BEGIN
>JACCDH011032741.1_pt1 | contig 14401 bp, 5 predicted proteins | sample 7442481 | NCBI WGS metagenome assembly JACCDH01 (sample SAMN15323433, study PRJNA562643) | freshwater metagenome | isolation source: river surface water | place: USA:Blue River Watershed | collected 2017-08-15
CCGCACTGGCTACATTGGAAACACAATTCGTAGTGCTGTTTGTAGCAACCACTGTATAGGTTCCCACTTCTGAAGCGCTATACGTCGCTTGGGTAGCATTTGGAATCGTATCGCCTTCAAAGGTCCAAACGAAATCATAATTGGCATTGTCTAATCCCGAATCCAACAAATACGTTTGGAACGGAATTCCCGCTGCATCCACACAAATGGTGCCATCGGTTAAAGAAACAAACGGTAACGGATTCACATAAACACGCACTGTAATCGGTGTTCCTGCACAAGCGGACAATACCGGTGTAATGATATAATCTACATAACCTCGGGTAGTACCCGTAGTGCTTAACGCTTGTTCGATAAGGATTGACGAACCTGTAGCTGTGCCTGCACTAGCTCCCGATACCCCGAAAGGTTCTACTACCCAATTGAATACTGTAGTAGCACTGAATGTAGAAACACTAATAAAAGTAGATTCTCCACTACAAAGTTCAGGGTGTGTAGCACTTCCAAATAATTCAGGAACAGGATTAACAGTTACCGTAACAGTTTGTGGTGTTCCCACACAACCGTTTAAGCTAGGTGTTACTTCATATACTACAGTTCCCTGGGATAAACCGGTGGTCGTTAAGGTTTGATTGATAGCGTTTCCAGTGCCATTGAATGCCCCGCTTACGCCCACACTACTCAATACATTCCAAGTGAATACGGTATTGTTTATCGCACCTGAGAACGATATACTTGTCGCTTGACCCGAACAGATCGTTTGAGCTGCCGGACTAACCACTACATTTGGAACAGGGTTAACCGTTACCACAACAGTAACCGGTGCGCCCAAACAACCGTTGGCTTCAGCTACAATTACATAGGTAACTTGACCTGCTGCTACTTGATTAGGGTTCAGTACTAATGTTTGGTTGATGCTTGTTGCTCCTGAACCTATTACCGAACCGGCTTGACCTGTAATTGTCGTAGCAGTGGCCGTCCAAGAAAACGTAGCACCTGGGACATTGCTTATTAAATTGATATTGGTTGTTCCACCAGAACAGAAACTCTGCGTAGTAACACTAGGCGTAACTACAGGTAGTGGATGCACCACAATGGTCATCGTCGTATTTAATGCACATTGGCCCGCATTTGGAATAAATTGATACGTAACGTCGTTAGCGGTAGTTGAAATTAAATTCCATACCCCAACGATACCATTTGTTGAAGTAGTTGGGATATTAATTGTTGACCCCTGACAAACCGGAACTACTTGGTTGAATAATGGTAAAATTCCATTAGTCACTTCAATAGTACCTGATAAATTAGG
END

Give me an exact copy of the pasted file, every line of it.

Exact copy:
>JACCDH011032741.1_pt1 | contig 14401 bp, 5 predicted proteins | sample 7442481 | NCBI WGS metagenome assembly JACCDH01 (sample SAMN15323433, study PRJNA562643) | freshwater metagenome | isolation source: river surface water | place: USA:Blue River Watershed | collected 2017-08-15
CCGCACTGGCTACATTGGAAACACAATTCGTAGTGCTGTTTGTAGCAACCACTGTATAGGTTCCCACTTCTGAAGCGCTATACGTCGCTTGGGTAGCATTTGGAATCGTATCGCCTTCAAAGGTCCAAACGAAATCATAATTGGCATTGTCTAATCCCGAATCCAACAAATACGTTTGGAACGGAATTCCCGCTGCATCCACACAAATGGTGCCATCGGTTAAAGAAACAAACGGTAACGGATTCACATAAACACGCACTGTAATCGGTGTTCCTGCACAAGCGGACAATACCGGTGTAATGATATAATCTACATAACCTCGGGTAGTACCCGTAGTGCTTAACGCTTGTTCGATAAGGATTGACGAACCTGTAGCTGTGCCTGCACTAGCTCCCGATACCCCGAAAGGTTCTACTACCCAATTGAATACTGTAGTAGCACTGAATGTAGAAACACTAATAAAAGTAGATTCTCCACTACAAAGTTCAGGGTGTGTAGCACTTCCAAATAATTCAGGAACAGGATTAACAGTTACCGTAACAGTTTGTGGTGTTCCCACACAACCGTTTAAGCTAGGTGTTACTTCATATACTACAGTTCCCTGGGATAAACCGGTGGTCGTTAAGGTTTGATTGATAGCGTTTCCAGTGCCATTGAATGCCCCGCTTACGCCCACACTACTCAATACATTCCAAGTGAATACGGTATTGTTTATCGCACCTGAGAACGATATACTTGTCGCTTGACCCGAACAGATCGTTTGAGCTGCCGGACTAACCACTACATTTGGAACAGGGTTAACCGTTACCACAACAGTAACCGGTGCGCCCAAACAACCGTTGGCTTCAGCTACAATTACATAGGTAACTTGACCTGCTGCTACTTGATTAGGGTTCAGTACTAATGTTTGGTTGATGCTTGTTGCTCCTGAACCTATTACCGAACCGGCTTGACCTGTAATTGTCGTAGCAGTGGCCGTCCAAGAAAACGTAGCACCTGGGACATTGCTTATTAAATTGATATTGGTTGTTCCACCAGAACAGAAACTCTGCGTAGTAACACTAGGCGTAACTACAGGTAGTGGATGCACCACAATGGTCATCGTCGTATTTAATGCACATTGGCCCGCATTTGGAATAAATTGATACGTAACGTCGTTAGCGGTAGTTGAAATTAAATTCCATACCCCAACGATACCATTTGTTGAAGTAGTTGGGATATTAATTGTTGACCCCTGACAAACCGGAACTACTTGGTTGAATAATGGTAAAATTCCATTAGTCACTTCAATAGTACCTGATAAATTAGG